|By Antonio Litterio|
1. At the supermarket, do you:
a) dash round grabbing the first things you see because you've run out of food, time, or both
b) Visit once a week at exactly the same time, with a list (and a full stomach).
2. Fancy a holiday?
a) Yay! When do we go? I love surprises!
b) No, thanks. Every year I rent the same little cottage for two weeks in August, in a place where all the locals know me.
3. Is your working day...
a) A roller coaster of triumphs and disasters, with snack and/or cigarette breaks here and there to liven up the mix
b) A production line of completed tasks and problem solving, and you always get ready for the next day's work before you leave.
If you answered a) to those questions, you're more likely to wing your way through your writing, without much forethought. Answering b) means you like the order outline and planning brings to your life. I've written successful novels using both methods, and each has their good and bad points.
ADVANTAGES: Just sitting down and letting the words pour out is a great way to get a first draft finished in record time. If you're a planner who's written their way into a cul-de-sac, letting your mind wander and writing free-form for a change can pole-vault you over your problems.
DISADVANTAGES: You don't jump into a car without some idea of where you're going (I hope). Winging it while writing might turn your original short story into a 100,000 word epic, which still has no end in sight. On the other hand, if you've planned in so much detail any suggested revisions have you reaching for the gin bottle, you've lost sight of the release (and enjoyment) writing can bring.
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- Robert would make good comic relief for a serious story,
- Not all mediaeval ladies culled florets and sighed in solars—some rolled up their sleeves and ran successful businesses, and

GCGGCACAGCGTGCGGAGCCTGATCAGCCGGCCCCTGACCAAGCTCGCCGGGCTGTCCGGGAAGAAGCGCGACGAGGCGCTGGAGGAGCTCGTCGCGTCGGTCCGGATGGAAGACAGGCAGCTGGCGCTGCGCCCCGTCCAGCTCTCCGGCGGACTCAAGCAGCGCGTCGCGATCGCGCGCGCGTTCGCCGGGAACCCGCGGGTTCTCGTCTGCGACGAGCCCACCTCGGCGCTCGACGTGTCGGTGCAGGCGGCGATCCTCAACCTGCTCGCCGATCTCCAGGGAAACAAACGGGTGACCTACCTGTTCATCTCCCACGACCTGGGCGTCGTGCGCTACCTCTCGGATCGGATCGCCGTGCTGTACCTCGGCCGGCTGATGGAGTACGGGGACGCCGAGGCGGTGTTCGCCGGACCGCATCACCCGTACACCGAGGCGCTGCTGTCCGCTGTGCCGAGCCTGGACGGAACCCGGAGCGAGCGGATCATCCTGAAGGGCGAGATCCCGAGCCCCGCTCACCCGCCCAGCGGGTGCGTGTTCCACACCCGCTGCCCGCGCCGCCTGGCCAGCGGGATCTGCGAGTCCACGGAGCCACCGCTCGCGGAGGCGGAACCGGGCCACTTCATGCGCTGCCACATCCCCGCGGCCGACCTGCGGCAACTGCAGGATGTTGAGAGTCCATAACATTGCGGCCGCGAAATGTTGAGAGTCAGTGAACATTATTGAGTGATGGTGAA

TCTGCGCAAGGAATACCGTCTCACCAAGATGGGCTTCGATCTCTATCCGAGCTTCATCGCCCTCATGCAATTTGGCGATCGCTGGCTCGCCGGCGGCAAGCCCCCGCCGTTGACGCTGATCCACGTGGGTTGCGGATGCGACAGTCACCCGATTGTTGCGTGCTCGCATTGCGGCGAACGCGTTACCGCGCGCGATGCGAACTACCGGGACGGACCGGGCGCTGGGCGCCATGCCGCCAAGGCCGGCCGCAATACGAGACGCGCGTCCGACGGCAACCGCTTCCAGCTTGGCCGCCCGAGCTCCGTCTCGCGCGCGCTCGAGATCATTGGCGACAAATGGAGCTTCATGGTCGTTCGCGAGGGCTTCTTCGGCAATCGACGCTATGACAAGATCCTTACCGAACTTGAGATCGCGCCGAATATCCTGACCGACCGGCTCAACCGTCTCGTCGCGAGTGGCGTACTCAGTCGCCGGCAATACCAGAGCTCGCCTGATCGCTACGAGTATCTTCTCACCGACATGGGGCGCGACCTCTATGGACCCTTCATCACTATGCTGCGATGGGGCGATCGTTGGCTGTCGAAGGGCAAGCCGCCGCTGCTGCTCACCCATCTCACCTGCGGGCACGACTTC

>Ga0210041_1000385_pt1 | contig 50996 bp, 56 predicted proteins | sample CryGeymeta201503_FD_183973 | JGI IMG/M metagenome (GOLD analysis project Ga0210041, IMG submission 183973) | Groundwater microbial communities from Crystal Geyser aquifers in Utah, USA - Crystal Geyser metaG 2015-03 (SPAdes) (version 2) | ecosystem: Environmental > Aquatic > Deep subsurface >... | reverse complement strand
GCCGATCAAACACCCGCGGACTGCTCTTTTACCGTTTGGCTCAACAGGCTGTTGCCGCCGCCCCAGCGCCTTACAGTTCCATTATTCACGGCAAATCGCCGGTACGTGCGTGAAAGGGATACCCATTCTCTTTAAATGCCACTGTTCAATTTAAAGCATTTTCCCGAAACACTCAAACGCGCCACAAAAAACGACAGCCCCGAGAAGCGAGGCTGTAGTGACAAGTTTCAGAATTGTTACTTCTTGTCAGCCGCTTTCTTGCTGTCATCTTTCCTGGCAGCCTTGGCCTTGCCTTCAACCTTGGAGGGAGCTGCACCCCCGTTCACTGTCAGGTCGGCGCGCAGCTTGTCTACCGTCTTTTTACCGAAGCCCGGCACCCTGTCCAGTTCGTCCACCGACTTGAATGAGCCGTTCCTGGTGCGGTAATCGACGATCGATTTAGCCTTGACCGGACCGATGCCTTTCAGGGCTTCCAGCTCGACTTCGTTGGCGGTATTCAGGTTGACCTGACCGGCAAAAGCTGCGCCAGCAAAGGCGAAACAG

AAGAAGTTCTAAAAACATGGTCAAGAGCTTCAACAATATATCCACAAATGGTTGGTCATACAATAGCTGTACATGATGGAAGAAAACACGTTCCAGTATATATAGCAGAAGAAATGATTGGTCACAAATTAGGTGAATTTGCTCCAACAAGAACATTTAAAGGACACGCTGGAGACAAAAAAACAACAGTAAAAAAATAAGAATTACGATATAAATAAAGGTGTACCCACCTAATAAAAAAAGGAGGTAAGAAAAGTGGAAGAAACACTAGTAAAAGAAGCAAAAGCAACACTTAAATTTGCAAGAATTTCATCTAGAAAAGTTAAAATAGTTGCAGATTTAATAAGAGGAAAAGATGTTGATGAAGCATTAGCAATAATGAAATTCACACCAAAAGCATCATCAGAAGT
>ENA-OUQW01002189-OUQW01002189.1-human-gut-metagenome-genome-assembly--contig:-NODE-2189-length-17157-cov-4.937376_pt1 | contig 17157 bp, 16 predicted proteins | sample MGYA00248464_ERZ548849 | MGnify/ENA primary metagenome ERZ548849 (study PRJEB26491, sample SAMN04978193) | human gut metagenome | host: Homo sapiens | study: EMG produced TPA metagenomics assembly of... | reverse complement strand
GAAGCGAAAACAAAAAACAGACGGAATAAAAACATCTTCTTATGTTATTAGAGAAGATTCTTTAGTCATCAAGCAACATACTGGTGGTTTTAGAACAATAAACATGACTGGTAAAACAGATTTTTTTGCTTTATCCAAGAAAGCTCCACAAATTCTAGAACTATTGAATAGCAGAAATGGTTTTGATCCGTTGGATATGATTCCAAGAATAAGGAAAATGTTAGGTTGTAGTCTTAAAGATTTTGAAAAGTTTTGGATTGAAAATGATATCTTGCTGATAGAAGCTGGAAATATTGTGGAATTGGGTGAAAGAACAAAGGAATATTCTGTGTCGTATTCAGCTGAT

- Talking rather than fighting is the best way to counter ignorance and bigotry.
I sat down and blasted my way through the first three chapters, and then wrote the last one. This was to give me an idea how my characters would get their Happy Ever After moment. Then I went back and filled in the thousands of words which were missing from the middle of the book.
With the first rough draft finished, I put the manuscript aside for a while to let it marinate (to find out why this is always a good idea, however you write, take a minute to read this).
In second and subsequent drafts of Jewel Under Siege, I tightened everything up, made sure timings agreed and all the continuity was right. By the time it was published, I'd had a whale of a time, but the whole process took me several months longer than the writing of my next release, His Majesty's Secret Passion.
Before starting to write His Majesty's Secret Passion, I spent a lot of time thinking how the internal conflicts of Sara, my career-obsessed heroine, could strike sparks off hero Leo, a man who has abandoned his own career for the sake of family loyalty. Once I'd filled out a sheet of details for both Sara and Leo, I was ready to start my first draft.
Send an email with the words Character Sheet in the subject line to christinahollis(at)hotmail.co.uk, and I'll send you a copy of the detailed form I fill in for each of my fictional characters.
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I'm a Scrivener devotee, but I've also used Randy Ingermanson's Snowflake system with success. This is a more free-form approach. You start by identifying the big idea at the heart of your novel, then gradually add layer on layer of more detail. In the same way every snowflake is built up of simple shapes, your book grows organically into a novel of many facets. I like Snowflake a lot, but Scrivener stops my desk disappearing under a sea of Post-It notes and scrappy bits of paper!
If you don't want to use a commercial word-processing package like Scrivener or Snowflake, try making a simple "And Then" list of all the important and exciting events in your story. This way you can make sure you've got plenty of page-turning action, and juggle the order before you start writing.
Here's the "And Then" list I could have used for the beginning of His Majesty's Secret Passion's first chapter—
Sara—shark attack? And then...
Leo saves her, and then...
She's embarrassed —it was a false alarm. And then...
Attraction tussles with suspicion, until...
Leo's distracted by his jealous PA, but...
He'd rather help an injured woman than socialise, although...
Sara's recent history makes her put up barriers, and so...
Leo takes direct action...
There's an added benefit of this type of brief list. It makes creating a detailed synopsis easy later on, when you've settled on the content and order of your story.
When it comes to writing, are you a free spirit, or a planner?